Researchers challenge federal law in attempt to prevent ‘Big Data’ discrimination

Northeastern’s Alan Mis­love and Christo Wilson have been researching whether the algo­rithms e-​​commerce and other web­sites use to ana­lyze user pro­file data, web-​​browsing choices, and other online infor­ma­tion may lead to dis­crim­i­na­tion. Now the ACLU has sued the gov­ern­ment on their and others’ behalf so they can con­tinue to do so without prosecution.

The House sit-​​in: examining the political and cultural significance

Wednesday morning House Democ­rats, led by U.S. Rep. John Lewis, began a sit-​​in on the House floor demanding votes on gun-​​control leg­is­la­tion. C-​​SPAN picked up the live feeds that mem­bers streamed from their smart­phones after Repub­li­cans shut down the chamber. Here, North­eastern fac­ulty mem­bers shed light on the sig­nif­i­cance of the protest and the role of social media in its impact.

Comfort dogs bring healing in times of tragedy

Twelve golden retrievers recently arrived in Orlando to bring com­fort to the sur­vivors and those grieving after the mass shooting at the gay night­club Pulse. Here, Northeastern’s Lisa Feldman Bar­rett, who spe­cial­izes in the psy­chology of emo­tion, explains how dogs help bring our ner­vous sys­tems back into bal­ance and, at least tem­porarily, make us feel safe.

Northeastern researchers find T-Mobile’s Binge On doesn’t live up to the hype

New research led by David Choffnes shows that what T-​​Mobile promises about free video streaming with Binge On is not what you, or con­tent providers, may actu­ally get. In many cases, sub­scribers were left with lower quality videos and unex­pected charges. More­over, because of flaws in T-Mobile’s system, the researchers found a way to make prac­ti­cally any Internet traffic free to subscribers.

Northeastern partnership provides Boston Ballet dancers a ‘once-​​in-​​a-​​lifetime chance’

In May, two dancers in the North­eastern University-​​Boston Ballet Edu­ca­tion Pro­gram walked, in caps and gowns of regal black and gold, in the Col­lege of Pro­fes­sional Studies grad­u­a­tion cer­e­mony. “This pro­gram was such an incred­ible oppor­tu­nity for all of us,” says Boston Ballet prin­cipal dancer Kath­leen Breen Combes.

World’s wind engineering experts convene at Northeastern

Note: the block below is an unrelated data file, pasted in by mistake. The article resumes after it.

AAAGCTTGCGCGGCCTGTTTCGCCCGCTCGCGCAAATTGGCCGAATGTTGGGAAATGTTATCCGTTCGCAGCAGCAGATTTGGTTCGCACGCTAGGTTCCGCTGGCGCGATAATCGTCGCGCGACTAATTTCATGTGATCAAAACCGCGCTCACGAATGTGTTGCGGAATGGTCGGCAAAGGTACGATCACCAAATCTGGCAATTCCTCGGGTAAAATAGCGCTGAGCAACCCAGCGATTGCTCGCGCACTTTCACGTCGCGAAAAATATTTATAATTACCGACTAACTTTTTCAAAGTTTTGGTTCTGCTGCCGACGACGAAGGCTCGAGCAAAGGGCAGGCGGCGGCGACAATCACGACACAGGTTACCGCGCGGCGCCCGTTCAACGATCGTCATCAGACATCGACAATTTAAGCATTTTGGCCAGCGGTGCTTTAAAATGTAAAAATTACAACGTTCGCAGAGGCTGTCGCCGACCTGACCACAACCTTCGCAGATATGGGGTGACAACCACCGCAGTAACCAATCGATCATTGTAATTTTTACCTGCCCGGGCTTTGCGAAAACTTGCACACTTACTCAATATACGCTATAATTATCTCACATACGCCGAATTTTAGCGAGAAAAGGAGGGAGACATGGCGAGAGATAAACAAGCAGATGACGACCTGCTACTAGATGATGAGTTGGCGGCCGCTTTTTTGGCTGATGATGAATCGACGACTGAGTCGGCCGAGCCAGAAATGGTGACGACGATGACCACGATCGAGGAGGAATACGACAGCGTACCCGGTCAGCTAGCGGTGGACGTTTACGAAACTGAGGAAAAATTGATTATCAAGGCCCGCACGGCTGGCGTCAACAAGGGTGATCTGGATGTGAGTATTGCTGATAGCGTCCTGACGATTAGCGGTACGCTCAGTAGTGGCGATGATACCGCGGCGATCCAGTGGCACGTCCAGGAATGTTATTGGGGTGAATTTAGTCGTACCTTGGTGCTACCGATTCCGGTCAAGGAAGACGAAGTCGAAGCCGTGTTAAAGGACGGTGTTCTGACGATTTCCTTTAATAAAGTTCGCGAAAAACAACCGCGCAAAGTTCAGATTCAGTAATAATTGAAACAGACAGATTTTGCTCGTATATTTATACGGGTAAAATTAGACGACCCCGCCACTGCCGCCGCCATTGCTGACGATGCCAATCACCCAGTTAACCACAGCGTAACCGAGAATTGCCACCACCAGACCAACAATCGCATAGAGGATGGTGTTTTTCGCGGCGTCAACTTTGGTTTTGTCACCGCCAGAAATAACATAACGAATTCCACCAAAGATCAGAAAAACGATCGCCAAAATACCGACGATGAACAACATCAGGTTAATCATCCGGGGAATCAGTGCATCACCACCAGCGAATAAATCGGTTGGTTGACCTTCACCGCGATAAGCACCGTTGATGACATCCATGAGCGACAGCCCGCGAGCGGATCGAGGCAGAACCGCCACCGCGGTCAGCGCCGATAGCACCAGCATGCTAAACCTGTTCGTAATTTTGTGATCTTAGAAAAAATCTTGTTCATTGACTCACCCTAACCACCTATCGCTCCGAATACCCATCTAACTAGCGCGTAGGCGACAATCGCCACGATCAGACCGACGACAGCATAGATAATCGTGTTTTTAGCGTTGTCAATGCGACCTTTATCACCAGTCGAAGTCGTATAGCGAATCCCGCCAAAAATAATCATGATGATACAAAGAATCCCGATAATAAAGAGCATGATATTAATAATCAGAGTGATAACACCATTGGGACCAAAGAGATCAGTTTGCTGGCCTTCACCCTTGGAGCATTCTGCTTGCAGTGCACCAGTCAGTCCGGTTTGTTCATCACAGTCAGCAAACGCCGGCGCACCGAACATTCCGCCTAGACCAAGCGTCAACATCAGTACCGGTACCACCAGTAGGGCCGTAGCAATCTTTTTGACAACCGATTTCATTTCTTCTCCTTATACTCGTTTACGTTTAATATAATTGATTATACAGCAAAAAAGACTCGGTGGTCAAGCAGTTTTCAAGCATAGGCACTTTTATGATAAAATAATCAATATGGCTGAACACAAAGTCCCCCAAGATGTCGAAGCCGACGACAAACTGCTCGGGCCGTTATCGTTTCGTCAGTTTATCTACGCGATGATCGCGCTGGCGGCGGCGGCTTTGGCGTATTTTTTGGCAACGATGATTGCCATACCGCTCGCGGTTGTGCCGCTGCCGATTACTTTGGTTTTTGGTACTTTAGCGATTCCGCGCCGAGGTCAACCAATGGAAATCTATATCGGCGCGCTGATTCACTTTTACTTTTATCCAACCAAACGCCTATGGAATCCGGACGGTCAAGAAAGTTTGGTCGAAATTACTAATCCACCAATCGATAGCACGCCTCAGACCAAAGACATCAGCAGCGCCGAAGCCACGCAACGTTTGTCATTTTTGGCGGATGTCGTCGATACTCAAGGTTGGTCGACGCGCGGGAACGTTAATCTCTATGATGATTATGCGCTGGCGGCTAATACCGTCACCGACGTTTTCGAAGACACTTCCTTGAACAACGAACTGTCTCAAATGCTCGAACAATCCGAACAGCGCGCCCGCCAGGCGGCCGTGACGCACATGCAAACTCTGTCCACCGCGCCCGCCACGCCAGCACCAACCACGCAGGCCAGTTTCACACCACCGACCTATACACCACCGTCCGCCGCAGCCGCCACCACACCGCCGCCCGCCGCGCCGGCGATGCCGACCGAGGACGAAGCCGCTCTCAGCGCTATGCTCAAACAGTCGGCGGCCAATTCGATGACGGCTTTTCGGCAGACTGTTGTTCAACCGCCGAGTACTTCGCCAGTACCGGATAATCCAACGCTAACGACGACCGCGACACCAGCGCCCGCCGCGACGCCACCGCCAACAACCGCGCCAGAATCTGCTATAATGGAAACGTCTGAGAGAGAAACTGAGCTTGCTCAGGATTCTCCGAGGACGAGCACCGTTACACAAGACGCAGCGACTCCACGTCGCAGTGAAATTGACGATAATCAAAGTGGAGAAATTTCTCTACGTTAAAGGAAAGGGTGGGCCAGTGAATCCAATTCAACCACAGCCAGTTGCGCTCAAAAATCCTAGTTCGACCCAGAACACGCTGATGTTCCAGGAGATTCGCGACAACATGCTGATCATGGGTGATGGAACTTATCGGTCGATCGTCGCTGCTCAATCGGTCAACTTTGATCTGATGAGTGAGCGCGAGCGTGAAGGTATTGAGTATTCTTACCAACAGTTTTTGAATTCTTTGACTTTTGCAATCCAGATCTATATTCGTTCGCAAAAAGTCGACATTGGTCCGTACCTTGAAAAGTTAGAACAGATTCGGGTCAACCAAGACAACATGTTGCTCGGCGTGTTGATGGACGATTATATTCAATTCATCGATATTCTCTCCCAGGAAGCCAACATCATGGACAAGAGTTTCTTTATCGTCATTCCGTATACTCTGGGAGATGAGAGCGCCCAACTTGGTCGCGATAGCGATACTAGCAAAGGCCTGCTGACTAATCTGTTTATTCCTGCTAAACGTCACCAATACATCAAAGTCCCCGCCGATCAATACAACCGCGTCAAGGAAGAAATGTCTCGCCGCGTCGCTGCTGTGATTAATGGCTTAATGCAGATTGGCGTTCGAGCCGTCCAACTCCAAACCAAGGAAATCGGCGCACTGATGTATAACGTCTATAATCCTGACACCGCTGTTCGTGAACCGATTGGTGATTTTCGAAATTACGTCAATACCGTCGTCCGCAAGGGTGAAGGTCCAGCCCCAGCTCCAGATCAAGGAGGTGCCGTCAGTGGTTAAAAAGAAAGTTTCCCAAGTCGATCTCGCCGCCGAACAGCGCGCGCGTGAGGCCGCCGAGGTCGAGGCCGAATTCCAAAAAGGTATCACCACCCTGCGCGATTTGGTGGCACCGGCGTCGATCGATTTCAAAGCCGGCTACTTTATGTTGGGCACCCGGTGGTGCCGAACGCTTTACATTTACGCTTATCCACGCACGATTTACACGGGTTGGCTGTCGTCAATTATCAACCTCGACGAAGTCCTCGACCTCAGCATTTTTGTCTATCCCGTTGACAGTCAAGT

Northeastern’s Luca Caracoglia develops numer­ical method­olo­gies to sim­u­late how tall build­ings will respond to high winds, including hur­ri­canes. Last week he brought his exper­tise to bear as chairman and co-​​host of an inter­na­tional col­lo­quium. More than 200 engi­neering experts from around the world con­vened at North­eastern to dis­cuss how to best ana­lyze and con­struct tall build­ings, bridges, and other non-​​streamlined bodies.

Researchers reveal the hidden environmental and public health impacts of the US healthcare sector

Over the past 10 years, the U.S. health­care sector’s green­house gas emis­sions grew by more than 30 per­cent, accounting for 9.8 per­cent of the national total in 2013. “If the U.S. health­care sector were itself a country, it would rank 13th in the world for green­house gas emis­sions, ahead of the entire U.K.,” states a new paper coau­thored by North­eastern researcher Matthew Eckelman.

How serious is the threat posed by new ‘superbug’?

Reports of the arrival in the U.S. of a new superbug that is resis­tant to an antibi­otic of last resort have set off alarm bells among public health offi­cials. Last year, a team led by North­eastern pro­fessor Kim Lewis dis­cov­ered teixobactin, an antibi­otic that elim­i­nates bac­teria without encoun­tering any detectable resis­tance. We asked him to explain the new superbug, how wor­ried we should be, and how it might be stopped.

Northeastern researchers find that Amazon might not always be pitching you the best prices

A team led by Northeastern’s Christo Wilson shows that Amazon is much more likely to point buyers to sellers who use an auto­mated prac­tice called algo­rithmic pricing, even though those sellers’ prices may be higher than others’.

Researchers mine Twitter to reveal Congress’ ideological divide on climate change

Senate Democ­rats are three times more likely to follow science-​​related Twitter accounts than their Repub­lican peers, according to a new study led by Northeastern’s Brian Hel­muth. The research shows the growing divide between par­ties on the issue of cli­mate change, but also pro­vides hope, says Hel­muth, pointing to indi­vid­uals who cross the aisle and bridge the gap.

Take 5: The science of doping in sports

Reports of doping by Russia’s Olympic ath­letes con­tinue to grab head­lines. Just yes­terday, offi­cials con­firmed that 14 of the country’s ath­letes from the 2008 Games had been impli­cated by the I.O.C. in a re-​​testing of sam­ples. But doping in sports is not new. As early as the 8th cen­tury B.C., Greek ath­letes found ways to boost testos­terone to enhance per­for­mance, says Northeastern’s Rui Li, an expert on exer­cise phys­i­ology. Here, she talks about the sci­ence of doping and pos­sible mea­sures to stop it.

Researchers reveal inconsistent borders in online maps

Google and Bing maps of some coun­tries show users dif­ferent bor­ders based on where the users live. It’s how gov­ern­ments claim sov­er­eignty over dis­puted bor­ders. Researchers led by Northeastern’s Christo Wilson have devel­oped a com­put­er­ized system to reveal the manip­u­la­tions: It crawls online maps con­tin­u­ously, tracking and recording every border shift over time.